A new study published online in the journal Nature Geoscience has uncovered data that shows over the past 30 years the decreases in the amount of snow and ice covering the Earth’s surface has decreased the reflective capacity of the Earth and exacerbated global warming much more than previous climate models had estimated.
“The cryosphere isn’t cooling the Earth as much as it did 30 years ago, and climate model simulations do not reproduce this recent effect,” said Karen Shell, an Oregon State University atmospheric scientist and one of the authors of the study. “Though we don’t necessarily attribute this to global warming, it is interesting to note that none of the climate models used for the 2007 International Panel on Climate Change report showed a decrease of this magnitude.”
The findings refer to the albedo feedback; the ability of the cryosphere – that collective portion of the planet which contains water in its solid form, including sea ice, snow, lake and river ice, glaciers, ice sheets and frozen ground – to reflect the suns warming rays away from the surface.
This albedo feedback sees frozen surfaces diminish, leaving in their wake surfaces such as water and solid earth which both retain heat better than they reflect it, which in turns increases the warming and thus the melting which decreases the reflectivity of the area in a massive loop which never turns off.
“If the Earth were just a static rock, we could calculate precisely what the level of warming would be, given a perturbation to the system,” said Mark Flanner, an assistant professor in the Department of Atmospheric, Oceanic and Space Sciences at the University of Michigan. “But because of these feedback mechanisms we don’t know exactly how the climate will respond to increases in atmospheric carbon dioxide.”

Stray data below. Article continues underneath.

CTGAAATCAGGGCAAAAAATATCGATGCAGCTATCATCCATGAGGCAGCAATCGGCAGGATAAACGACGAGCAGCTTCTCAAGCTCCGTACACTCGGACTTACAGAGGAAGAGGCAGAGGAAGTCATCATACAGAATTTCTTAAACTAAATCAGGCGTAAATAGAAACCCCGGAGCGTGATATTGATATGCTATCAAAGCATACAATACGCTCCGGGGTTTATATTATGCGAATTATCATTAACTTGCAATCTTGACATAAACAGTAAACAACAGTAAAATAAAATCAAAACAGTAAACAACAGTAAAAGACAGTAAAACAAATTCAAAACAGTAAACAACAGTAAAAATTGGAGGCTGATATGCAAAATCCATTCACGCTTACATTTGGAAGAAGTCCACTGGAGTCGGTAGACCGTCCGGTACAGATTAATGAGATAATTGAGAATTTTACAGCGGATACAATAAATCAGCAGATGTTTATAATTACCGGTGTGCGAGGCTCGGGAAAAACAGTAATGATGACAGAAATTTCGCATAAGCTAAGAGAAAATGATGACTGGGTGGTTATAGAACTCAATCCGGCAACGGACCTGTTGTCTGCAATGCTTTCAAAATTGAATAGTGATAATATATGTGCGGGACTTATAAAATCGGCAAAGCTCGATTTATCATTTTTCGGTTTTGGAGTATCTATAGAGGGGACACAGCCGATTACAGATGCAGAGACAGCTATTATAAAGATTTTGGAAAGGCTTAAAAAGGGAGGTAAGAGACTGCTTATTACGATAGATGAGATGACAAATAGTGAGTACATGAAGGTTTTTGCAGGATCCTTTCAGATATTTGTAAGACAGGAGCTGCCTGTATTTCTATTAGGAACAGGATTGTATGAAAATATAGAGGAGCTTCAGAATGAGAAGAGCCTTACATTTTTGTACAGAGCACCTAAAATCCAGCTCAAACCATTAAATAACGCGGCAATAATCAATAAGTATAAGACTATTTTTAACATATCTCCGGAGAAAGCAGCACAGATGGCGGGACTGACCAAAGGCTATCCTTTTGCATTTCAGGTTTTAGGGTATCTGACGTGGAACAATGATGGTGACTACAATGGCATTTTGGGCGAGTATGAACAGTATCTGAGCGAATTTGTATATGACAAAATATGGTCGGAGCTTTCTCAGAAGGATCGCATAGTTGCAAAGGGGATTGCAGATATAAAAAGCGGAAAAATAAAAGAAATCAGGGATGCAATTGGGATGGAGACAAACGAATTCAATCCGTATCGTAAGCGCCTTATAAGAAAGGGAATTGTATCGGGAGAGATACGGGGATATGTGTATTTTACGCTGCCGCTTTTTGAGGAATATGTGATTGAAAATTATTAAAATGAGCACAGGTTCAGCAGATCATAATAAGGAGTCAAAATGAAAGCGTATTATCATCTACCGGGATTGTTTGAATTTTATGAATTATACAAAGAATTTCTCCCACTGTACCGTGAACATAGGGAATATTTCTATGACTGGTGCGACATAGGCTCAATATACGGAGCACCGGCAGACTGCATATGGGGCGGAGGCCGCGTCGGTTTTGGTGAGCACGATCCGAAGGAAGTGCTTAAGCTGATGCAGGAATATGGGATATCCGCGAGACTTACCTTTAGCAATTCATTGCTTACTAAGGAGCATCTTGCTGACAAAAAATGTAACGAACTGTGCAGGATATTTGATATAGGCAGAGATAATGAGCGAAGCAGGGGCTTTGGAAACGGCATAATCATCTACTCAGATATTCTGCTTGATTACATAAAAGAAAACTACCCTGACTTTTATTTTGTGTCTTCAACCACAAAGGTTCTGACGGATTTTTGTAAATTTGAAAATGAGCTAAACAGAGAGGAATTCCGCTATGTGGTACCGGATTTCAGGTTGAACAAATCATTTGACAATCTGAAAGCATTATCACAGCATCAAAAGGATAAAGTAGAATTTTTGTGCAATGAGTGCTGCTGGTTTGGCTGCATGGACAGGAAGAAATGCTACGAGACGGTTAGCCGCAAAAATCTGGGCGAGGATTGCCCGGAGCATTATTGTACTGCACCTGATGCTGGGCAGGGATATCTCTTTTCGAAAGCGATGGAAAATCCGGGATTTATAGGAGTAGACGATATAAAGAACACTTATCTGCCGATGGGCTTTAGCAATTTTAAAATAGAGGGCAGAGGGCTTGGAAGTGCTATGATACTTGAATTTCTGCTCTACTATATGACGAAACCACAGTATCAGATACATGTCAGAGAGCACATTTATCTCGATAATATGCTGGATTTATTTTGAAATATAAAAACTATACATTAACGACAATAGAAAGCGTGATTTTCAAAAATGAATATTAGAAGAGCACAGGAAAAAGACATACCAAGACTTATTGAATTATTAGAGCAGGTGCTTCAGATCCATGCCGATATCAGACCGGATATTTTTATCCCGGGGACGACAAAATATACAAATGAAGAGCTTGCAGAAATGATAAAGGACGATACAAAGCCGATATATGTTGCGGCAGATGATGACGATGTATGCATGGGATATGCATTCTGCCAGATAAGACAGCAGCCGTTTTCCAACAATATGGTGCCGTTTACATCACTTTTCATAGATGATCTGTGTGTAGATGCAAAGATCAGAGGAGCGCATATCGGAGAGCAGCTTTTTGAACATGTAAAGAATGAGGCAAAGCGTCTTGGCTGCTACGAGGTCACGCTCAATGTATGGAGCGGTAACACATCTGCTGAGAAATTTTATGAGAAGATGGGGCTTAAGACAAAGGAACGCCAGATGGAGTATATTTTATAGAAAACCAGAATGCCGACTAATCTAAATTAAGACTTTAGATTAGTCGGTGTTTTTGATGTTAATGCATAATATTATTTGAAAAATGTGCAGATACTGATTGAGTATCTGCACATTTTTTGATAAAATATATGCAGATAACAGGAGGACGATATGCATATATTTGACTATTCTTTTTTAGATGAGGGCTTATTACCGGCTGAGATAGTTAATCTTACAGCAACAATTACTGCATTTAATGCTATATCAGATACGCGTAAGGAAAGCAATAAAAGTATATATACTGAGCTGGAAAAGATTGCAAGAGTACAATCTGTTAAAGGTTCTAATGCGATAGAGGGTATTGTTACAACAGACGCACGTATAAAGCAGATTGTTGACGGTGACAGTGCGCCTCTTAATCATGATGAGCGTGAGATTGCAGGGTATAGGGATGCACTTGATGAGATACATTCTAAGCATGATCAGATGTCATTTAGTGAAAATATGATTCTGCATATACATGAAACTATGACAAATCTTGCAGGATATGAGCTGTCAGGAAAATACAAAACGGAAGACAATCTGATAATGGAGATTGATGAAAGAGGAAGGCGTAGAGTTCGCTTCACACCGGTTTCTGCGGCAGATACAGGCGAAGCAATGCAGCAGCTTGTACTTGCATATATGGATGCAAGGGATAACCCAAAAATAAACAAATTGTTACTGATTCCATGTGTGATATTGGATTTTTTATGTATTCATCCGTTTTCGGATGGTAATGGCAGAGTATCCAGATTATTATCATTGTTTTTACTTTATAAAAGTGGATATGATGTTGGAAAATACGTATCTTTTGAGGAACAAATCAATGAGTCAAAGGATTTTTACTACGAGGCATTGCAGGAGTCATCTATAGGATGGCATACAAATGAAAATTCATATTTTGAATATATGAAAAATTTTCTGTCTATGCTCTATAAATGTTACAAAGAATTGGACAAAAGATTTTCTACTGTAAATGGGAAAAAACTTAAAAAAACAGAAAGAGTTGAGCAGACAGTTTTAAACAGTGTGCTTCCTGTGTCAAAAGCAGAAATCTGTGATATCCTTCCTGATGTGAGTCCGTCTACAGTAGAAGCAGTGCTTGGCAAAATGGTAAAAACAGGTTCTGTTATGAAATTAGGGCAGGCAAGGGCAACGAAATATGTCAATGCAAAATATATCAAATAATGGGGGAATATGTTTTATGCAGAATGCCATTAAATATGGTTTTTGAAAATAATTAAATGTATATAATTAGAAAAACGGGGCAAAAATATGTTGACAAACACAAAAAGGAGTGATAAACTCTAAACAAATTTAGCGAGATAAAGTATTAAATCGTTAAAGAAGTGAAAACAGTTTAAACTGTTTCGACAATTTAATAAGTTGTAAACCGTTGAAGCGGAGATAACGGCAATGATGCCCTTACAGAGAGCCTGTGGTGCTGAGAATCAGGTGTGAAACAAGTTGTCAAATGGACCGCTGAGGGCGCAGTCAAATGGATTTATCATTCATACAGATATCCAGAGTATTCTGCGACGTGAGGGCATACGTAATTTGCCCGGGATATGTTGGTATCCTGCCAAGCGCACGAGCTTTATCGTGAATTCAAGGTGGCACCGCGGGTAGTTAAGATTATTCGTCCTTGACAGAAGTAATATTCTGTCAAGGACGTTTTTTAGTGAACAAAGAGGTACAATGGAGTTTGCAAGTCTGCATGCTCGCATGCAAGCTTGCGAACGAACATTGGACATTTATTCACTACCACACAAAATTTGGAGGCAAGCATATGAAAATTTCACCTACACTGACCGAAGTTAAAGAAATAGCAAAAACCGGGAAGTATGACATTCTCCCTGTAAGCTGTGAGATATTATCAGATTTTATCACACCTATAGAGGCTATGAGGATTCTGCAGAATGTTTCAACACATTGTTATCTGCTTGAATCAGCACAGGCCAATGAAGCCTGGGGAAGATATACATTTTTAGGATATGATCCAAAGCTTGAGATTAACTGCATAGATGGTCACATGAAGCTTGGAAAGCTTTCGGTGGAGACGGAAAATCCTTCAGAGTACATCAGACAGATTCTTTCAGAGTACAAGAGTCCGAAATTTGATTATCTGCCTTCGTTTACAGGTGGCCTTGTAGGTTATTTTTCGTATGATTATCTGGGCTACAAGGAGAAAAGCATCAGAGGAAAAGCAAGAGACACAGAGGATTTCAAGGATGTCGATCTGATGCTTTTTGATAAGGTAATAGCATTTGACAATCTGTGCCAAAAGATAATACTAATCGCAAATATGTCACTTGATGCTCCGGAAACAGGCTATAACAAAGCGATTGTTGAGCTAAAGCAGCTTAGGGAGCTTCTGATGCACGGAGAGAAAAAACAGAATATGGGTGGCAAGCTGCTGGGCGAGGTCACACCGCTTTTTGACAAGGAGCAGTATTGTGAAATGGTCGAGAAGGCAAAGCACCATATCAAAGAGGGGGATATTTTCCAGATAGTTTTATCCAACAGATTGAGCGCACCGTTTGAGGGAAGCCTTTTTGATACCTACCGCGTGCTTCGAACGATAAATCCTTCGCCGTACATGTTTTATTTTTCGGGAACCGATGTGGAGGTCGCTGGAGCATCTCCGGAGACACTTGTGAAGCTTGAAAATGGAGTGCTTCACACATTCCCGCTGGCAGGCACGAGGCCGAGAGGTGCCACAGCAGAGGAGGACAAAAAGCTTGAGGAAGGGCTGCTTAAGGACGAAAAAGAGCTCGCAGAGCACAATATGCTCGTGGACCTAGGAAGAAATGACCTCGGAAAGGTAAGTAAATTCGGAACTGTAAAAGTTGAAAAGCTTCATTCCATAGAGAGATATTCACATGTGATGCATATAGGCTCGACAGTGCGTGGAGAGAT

“Our analysis of snow and sea ice changes over the last 30 years indicates that this cryospheric feedback is almost twice as strong as what models have simulated. The implication is that Earth’s climate may be more sensitive to increases in atmospheric carbon dioxide and other perturbations than models predict.”
“Some of the decline may be natural climate variability,” Shell said. “Thirty years isn’t a long enough time period to attribute this entirely to ‘forcing,’ or anthropogenic influence. But the loss of cooling is significant. The rate of energy being absorbed by the Earth through cryosphere decline – instead of being reflected back to the atmosphere – is almost 30 percent of the rate of extra energy absorption due to carbon dioxide increase between pre-industrial values and today.”
As Shell said, this is not necessarily the result of anthropogenic warming, but it is happening and has yet to be calculated into climate models; as a result the possible damage caused is unknown.